An IPC committee is currently testing various stacked via configurations to have a comparison for reliability and testing coupons and design. Hopefully, they will also get at the root cause of why stacked microvias are failing at their interface.

Flexible Circuits and 5G

Q: Will flexible circuits be considered an integral interconnect for 5G technology?

A: Yes. Flex circuits will evolve to fulfill the needs of 5G. What may change are the “connections” as millimeter-wave devices, and IIoT can be used to connect signals in 3D and at angles instead of using flex.

Ground Reference Planes

Q: How important are GND reference planes in signals that are less than 50MHz, since 1/4 wavelength is about 30 inches?

A: GND is an essential part of the circuit. The return path for DC is the lowest resistance, but for the AC part of the signal, it is the lowest inductance.

The Future of Mechanical Blind, Buried Vias

Q: Do mechanical blind and buried vias have a future?

A: Yes, especially for the newly invented VeCS technology, which uses a mechanical drill to gain the same density as laser-drilled microvias, but with higher reliability. For more information, read this series on VeCS technology by Joan Tourné of NextGin Technology, which ran in PCB007 Magazine in 2019 (also read Part 2Part 3, and Part 4).

Routing BGAs With High-Speed Differential Pairs

Q: What advice can you give for routing BGAs with high-speed diff pairs when the routing of these signals so often cuts off routing channels for other signals?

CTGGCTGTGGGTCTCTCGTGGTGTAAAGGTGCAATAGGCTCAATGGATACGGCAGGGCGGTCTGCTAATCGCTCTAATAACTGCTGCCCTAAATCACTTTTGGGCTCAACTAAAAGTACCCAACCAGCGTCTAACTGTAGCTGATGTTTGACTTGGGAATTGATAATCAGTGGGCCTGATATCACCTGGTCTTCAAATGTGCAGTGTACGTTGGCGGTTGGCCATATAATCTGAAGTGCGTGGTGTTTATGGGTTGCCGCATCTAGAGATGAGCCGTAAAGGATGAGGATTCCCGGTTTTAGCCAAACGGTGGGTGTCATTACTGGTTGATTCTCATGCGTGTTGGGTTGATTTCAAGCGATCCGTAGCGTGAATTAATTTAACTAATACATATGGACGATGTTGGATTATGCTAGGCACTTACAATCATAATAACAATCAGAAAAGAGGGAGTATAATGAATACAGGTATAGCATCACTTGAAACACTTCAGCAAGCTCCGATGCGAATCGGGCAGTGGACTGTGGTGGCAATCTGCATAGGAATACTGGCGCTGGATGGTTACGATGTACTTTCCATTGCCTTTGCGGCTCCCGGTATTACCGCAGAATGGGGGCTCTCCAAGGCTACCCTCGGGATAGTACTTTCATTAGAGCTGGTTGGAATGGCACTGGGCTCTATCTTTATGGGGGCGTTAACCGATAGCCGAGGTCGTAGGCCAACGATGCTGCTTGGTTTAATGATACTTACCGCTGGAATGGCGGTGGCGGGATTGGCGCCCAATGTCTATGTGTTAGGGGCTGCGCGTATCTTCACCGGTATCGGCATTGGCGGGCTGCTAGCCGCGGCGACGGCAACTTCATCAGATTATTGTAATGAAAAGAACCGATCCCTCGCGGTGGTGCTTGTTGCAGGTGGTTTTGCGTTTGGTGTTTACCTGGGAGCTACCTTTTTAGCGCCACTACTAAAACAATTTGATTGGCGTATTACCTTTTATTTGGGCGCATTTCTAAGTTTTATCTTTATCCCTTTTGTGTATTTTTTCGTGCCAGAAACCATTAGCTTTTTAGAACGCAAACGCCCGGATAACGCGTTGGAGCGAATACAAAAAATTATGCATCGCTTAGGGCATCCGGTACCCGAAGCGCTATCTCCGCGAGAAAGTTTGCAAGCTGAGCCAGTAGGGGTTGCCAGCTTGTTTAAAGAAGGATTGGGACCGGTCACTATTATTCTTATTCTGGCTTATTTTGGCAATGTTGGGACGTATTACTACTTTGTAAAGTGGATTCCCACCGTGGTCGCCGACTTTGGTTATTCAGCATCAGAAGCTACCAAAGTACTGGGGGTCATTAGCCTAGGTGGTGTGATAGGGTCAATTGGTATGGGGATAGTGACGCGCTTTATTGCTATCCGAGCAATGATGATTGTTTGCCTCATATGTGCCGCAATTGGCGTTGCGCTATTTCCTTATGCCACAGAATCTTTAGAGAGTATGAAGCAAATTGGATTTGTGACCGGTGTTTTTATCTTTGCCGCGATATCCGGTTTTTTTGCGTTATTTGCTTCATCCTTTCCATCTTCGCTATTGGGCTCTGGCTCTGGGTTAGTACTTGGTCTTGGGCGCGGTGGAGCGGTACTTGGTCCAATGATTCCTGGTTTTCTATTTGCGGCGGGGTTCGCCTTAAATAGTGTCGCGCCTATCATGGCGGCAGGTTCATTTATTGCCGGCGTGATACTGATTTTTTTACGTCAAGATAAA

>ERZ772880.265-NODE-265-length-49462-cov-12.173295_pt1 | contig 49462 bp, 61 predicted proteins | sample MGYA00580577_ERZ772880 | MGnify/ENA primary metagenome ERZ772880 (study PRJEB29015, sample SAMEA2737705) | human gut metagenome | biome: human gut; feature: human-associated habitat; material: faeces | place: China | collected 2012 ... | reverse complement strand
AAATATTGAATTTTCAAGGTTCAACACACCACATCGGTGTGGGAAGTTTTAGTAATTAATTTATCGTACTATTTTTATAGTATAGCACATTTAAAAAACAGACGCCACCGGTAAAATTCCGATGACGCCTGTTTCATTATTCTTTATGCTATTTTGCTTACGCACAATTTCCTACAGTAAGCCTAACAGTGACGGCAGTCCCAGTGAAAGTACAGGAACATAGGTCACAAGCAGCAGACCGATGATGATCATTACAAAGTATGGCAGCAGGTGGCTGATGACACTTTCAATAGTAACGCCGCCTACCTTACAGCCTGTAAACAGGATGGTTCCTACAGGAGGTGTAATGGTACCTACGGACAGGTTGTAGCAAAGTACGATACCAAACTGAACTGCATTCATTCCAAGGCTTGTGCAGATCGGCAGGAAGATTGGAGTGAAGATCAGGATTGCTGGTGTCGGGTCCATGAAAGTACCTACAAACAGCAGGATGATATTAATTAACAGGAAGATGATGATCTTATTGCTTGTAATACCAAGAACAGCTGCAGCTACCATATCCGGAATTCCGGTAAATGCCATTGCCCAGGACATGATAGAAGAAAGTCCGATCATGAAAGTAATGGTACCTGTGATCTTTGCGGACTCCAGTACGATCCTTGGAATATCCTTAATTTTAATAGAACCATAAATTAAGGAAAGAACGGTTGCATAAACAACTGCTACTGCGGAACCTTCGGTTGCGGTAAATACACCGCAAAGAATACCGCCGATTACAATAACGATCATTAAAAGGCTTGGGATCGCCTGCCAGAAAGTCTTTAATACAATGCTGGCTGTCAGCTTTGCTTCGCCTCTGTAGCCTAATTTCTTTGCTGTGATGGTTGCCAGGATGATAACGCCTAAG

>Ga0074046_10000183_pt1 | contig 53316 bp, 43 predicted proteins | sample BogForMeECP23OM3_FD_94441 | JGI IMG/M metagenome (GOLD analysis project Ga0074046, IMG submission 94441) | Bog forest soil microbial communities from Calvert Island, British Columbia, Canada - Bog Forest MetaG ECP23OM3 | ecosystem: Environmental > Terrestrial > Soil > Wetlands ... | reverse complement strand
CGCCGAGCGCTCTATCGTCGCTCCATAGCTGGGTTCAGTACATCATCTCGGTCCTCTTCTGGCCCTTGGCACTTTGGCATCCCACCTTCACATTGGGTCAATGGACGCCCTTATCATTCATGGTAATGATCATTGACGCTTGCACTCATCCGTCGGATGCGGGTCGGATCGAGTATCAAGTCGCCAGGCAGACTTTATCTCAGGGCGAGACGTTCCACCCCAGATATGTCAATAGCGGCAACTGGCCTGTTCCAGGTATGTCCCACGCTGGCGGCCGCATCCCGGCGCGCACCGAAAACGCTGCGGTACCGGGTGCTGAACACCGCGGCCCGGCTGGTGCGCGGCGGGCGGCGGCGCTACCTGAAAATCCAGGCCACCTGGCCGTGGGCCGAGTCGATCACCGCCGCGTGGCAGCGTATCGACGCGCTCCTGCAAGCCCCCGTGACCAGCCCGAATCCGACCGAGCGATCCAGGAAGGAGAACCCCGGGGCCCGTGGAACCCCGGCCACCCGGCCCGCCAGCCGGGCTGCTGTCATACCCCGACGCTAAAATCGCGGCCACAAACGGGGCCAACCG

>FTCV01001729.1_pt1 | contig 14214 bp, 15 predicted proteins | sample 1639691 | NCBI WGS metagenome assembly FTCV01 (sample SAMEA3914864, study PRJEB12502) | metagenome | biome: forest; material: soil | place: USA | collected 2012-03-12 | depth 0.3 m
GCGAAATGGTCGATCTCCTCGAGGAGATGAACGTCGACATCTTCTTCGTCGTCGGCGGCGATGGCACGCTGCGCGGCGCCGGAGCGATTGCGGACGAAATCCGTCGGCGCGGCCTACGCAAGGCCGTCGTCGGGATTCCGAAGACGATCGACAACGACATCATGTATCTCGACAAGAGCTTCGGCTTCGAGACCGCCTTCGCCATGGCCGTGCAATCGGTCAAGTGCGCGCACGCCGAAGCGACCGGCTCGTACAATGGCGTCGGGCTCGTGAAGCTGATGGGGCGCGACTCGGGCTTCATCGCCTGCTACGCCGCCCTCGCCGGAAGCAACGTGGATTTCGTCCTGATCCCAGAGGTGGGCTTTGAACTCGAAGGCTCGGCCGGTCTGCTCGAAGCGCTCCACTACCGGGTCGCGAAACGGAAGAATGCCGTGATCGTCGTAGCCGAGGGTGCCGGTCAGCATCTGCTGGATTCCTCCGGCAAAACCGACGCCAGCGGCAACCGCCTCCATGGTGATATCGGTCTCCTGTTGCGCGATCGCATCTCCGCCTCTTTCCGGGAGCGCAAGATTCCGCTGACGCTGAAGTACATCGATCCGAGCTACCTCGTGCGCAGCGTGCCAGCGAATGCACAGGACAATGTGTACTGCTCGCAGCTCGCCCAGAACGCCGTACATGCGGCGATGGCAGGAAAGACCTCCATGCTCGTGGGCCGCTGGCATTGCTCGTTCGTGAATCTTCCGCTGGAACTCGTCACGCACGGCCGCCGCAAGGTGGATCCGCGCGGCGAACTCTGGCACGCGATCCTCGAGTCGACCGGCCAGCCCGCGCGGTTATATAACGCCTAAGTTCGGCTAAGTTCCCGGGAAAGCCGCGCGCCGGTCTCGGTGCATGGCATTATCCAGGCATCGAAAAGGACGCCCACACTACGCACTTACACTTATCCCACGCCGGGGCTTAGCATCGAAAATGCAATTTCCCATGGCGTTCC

A: This can be a complex topic, as there are a lot of circumstances that require consideration. My advice is to download a great book written by Charles Pfeil when he was an engineering director at Mentor. “BGA Breakouts and Routing: Effective Design Methods for Very Large BGAs” can be downloaded from Mentor’s library, and print copies are available for purchase from Amazon. Charles covers all of the options and boundary conditions that can come up, and he discusses the topic in the details that it requires.

The Proper Order of Design Techniques to Improve Connectivity

Q: There are usually several ways to improve connectivity on any board (including HDI boards). But are there any general principles for which order these features should be added to achieve the best results?

A: From a connectivity and density improvement standpoint, the use of blind vias (either drilled or lasered) offers the greatest gain, especially since the pitch of active components that drives density is shrinking. Next is the reduction of the diameter of via holes and smaller annual rings. Reducing traces and spaces comes next if you do not run into impedance and signal losses, and then blind vias. The final step is adding more layers.

Flexible Circuit Reliability Concerns

Q: What are the key reliability concerns for flexible circuits moving to newer technologies, materials, and processes?

A: The reliability concerns for flex are the same as for rigid circuits, with the exception of flexing. Material performance, conductor performance, external factors, usage, cleanliness, assembly, etc., are all important. Raza Ghaffarian of the Jet Propulsion Laboratory wrote a great review of flex reliability in the 7th edition of “The Printed Circuit Handbook,” which I co-edited with Clyde F. Coombs.